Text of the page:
They aren’t known to attack other fish, but some fish species will make a meal out of them. Vampire shrimp are bigger than average shrimp, so it’s okay to let them live with some fish that normally eat smaller shrimp.

Good Tank Mates

  • Other vampire shrimp. These shrimp are social animals that love being around their own kind.
  • Guppies. Guppies are known to eat smaller shrimp, but vampire shrimp are too big for them.
  • Danios. Vampire shrimp are a good alternative to smaller shrimp in tanks with danios.
  • Snails. Vampire shrimp will leave most freshwater snails alone. 
  • Other shrimp species. Aquarists see lots of success with ghost shrimp, red cherry shrimp, and bamboo shrimp.

Bad Tank Mates

  • Crayfish. Standard-sized crayfish will eat vampire shrimp. Some aquarists have managed to keep vampire shrimp with dwarf crayfish. However, a vampire shrimp can easily overpower a dwarf crayfish in an altercation.
  • Goldfish. The most popular aquarium fish is a bad idea with vampire shrimp. They naturally eat shrimp and can grow big enough to attack the larger vampire shrimp.
  • Cichlids. These fish are aggressive and will make a meal out of most crustaceans and smaller fish.

Can You Keep Vampire Shrimp With Betta Fish?

Bettas are frequently debated as tank mates for many species. Bettas will eat smaller shrimp, but they’ll likely leave the large vampire shrimp alone. However, they’re probably still unsuitable tank mates because they need different water conditions to thrive.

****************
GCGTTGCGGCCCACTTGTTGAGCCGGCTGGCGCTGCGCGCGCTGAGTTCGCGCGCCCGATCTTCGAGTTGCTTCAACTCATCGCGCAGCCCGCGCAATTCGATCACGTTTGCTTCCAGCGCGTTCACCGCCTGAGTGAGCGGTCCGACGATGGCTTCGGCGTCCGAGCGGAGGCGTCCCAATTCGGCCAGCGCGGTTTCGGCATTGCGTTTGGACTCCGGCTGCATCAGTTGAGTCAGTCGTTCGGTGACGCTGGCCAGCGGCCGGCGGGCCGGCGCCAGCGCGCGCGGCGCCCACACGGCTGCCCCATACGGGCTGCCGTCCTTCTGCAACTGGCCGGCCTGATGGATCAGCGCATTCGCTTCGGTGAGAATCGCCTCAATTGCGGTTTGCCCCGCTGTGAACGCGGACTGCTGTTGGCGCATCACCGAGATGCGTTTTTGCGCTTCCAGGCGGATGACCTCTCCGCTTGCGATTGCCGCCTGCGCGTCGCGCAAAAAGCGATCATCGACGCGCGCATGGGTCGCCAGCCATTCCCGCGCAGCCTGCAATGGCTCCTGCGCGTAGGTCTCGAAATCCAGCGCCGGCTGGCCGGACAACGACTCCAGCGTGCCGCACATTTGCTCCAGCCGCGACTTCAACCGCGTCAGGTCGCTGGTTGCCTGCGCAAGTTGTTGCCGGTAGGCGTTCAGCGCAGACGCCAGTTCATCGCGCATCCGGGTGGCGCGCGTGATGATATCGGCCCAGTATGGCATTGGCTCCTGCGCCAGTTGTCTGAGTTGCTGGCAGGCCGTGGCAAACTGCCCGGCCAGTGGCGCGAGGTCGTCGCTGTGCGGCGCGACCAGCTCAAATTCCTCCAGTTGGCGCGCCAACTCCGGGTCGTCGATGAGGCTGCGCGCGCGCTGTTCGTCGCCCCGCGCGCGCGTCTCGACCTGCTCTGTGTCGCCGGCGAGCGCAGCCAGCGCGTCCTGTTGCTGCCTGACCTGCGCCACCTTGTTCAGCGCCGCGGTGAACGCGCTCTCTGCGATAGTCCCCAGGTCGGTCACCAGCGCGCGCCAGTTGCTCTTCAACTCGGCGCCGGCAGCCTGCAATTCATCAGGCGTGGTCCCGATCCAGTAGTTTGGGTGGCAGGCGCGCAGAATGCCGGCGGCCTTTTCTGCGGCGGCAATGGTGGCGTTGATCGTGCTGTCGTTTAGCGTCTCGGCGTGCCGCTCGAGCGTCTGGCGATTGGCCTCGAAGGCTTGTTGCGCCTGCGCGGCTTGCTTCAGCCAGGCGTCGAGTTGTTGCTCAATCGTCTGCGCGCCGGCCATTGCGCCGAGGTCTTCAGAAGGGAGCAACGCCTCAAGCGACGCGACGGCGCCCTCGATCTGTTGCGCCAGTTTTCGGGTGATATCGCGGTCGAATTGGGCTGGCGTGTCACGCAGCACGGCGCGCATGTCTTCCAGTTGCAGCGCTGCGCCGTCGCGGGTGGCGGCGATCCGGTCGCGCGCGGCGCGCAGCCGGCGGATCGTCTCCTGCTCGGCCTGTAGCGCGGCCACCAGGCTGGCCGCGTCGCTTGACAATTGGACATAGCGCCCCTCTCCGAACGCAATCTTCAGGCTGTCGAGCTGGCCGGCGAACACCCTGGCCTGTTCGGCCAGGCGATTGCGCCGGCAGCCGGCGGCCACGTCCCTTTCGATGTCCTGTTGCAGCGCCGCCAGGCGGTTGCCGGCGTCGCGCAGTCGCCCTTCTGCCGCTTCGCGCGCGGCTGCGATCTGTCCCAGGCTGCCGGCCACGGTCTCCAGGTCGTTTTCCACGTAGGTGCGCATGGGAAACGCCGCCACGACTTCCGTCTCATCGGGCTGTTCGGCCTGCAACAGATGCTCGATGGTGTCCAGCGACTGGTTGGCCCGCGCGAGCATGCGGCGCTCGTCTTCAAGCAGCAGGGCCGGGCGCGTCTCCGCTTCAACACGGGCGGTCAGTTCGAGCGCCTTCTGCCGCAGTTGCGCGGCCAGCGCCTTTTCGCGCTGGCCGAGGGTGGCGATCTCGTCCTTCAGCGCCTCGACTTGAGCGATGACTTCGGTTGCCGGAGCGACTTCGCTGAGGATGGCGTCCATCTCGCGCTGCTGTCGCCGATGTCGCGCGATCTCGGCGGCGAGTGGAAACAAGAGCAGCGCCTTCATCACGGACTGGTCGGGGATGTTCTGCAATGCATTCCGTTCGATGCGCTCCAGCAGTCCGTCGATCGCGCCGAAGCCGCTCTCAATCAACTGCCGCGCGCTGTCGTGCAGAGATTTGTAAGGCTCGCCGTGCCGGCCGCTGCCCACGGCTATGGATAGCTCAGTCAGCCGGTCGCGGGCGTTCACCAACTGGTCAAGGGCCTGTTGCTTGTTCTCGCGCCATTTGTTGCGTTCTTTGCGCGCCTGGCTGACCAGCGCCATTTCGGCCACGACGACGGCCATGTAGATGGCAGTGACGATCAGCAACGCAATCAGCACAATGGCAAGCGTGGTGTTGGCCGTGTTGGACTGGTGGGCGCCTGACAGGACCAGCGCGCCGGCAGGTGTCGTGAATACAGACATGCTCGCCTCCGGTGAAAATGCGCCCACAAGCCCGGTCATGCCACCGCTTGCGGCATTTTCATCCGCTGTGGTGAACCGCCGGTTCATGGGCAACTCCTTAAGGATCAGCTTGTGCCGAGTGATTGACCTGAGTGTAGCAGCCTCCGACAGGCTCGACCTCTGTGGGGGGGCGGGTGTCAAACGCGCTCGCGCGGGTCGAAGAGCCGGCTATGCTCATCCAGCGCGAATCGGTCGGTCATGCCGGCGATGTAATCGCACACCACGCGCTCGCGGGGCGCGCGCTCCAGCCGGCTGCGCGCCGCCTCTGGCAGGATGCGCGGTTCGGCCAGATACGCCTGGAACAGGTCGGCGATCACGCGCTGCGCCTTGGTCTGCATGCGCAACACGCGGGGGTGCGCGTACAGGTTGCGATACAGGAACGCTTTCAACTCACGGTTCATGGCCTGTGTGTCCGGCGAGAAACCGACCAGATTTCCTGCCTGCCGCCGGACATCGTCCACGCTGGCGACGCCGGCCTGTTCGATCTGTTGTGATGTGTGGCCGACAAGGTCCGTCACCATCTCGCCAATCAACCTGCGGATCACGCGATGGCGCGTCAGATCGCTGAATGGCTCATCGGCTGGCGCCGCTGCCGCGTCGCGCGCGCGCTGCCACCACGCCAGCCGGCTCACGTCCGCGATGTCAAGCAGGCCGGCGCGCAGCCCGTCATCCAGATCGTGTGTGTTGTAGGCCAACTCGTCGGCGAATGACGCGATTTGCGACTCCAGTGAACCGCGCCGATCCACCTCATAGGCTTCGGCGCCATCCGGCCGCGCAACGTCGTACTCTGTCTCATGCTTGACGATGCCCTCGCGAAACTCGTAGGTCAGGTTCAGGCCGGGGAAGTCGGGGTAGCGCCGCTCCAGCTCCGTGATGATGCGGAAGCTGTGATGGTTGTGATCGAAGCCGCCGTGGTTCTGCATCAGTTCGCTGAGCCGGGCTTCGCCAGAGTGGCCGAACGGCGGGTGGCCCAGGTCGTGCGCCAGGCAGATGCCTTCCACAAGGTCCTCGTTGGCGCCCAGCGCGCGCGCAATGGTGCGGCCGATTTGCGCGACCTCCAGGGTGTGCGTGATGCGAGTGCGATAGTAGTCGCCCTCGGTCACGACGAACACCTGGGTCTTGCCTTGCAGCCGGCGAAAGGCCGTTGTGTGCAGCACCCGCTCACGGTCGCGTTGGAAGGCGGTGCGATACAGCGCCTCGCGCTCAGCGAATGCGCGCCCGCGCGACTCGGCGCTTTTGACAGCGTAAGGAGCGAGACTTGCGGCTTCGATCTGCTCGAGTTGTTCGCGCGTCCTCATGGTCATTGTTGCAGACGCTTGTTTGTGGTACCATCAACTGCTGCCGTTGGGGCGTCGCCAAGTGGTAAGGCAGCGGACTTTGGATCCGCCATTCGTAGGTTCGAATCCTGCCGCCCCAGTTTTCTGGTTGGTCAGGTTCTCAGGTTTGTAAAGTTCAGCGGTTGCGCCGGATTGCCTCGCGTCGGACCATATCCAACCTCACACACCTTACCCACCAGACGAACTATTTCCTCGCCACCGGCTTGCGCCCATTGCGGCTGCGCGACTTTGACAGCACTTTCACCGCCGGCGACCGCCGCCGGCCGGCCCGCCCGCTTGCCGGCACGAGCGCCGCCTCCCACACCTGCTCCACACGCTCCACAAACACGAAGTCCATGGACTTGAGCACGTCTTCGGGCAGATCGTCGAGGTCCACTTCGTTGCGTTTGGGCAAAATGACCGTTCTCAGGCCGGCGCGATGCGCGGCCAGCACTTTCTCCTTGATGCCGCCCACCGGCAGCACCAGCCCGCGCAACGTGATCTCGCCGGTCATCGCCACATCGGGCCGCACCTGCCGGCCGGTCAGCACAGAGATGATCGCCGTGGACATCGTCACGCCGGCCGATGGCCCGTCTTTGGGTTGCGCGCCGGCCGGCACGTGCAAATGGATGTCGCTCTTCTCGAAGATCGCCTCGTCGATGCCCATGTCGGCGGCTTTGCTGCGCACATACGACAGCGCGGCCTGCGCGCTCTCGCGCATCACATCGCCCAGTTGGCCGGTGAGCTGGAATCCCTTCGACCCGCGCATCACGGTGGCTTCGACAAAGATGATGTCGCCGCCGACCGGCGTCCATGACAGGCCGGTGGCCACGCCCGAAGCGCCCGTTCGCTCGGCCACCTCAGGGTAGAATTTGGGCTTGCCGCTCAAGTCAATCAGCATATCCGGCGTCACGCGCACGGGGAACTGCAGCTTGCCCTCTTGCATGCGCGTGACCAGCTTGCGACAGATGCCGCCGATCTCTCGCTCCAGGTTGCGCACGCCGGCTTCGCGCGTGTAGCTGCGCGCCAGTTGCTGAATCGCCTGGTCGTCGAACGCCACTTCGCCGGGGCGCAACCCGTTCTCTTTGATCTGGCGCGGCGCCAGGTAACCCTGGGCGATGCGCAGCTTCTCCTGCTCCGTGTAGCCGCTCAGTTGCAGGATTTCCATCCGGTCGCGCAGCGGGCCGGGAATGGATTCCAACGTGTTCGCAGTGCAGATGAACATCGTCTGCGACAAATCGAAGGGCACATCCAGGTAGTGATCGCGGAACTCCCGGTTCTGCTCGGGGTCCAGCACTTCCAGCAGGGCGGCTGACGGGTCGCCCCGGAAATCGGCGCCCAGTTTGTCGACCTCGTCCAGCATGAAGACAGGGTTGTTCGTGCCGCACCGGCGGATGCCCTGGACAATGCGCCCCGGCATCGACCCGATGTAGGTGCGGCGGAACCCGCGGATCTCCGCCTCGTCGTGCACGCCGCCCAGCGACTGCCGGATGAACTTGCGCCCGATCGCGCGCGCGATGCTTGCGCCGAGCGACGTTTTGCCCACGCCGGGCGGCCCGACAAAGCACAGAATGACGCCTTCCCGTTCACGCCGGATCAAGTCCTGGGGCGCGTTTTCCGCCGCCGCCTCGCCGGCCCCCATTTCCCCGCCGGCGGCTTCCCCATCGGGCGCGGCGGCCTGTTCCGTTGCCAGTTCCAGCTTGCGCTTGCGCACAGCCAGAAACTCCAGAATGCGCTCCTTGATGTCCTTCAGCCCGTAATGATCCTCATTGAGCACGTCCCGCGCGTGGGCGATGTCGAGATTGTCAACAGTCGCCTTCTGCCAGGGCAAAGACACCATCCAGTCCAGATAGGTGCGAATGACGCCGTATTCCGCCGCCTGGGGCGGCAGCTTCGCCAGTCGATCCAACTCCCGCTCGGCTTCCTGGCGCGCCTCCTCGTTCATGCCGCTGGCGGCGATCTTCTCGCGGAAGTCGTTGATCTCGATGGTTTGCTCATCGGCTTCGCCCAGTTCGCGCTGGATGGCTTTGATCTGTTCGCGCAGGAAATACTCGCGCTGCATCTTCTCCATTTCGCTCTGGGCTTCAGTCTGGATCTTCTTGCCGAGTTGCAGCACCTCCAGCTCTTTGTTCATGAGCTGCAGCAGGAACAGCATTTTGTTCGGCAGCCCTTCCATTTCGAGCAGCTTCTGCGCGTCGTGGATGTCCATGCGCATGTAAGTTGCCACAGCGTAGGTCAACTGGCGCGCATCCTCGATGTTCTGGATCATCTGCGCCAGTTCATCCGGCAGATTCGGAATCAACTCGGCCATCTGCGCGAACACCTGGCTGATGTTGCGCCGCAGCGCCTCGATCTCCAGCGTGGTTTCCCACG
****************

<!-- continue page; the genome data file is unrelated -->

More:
Vampire Shrimp Reproduction

Perhaps one of the reasons why vampire shrimp are uncommon is because they’re difficult to breed. As a result, many vampire shrimp in stores are wild-caught. 

The main reason why they’re so difficult to breed is that it’s hard to recreate their ideal spawning conditions. Here are some of them:

  • Vampire shrimp only breed after a molt before they regrow their new shells. This is because males cannot fertilize females through their shells. 
  • Vampire shrimp are notorious for accidentally killing their own offspring. Therefore, the survival rate for babies is low.
  • Baby vampire shrimp can’t live in freshwater, while adult vampire shrimp can’t live in saltwater. In the wild, females immediately transport babies to brackish conditions. She’ll then wait for four months before retrieving them. This transportation process can also kill them.

Because they have a low childhood survival rate, vampire shrimp lay lots of eggs. A female vampire shrimp can lay up to 12,000 eggs in one laying. These eggs take about 3-4 weeks to hatch before the new mother makes a mad dash to brackish waters. 

Breeders are trying to establish captive-bred populations. However, it’s been an extremely difficult process. Currently, there are no substantial captive-bred vampire shrimp populations. Be mindful of this fact if you’re opposed to owning wild-caught animals. 

Conclusion

Pet vampire shrimp aren’t easy to find, but the people who have them love them. They’re fantastic little tank cleaners who make excellent alternatives to smaller shrimp that can’t live with other fish. 

Chances are that any specimen you’ll see for sale is wild-caught. This fact may impact your decision to get one for moral or safety reasons. Wild-caught animals are more likely to carry bacteria that can impact other pets.

I’m Elle, the founder of FishHQ. I created this website to share knowledge, tips, and inspiration for beginner hobbyists to help them create a healthy, happy, and vibrant environment for their fish to thrive. Read more...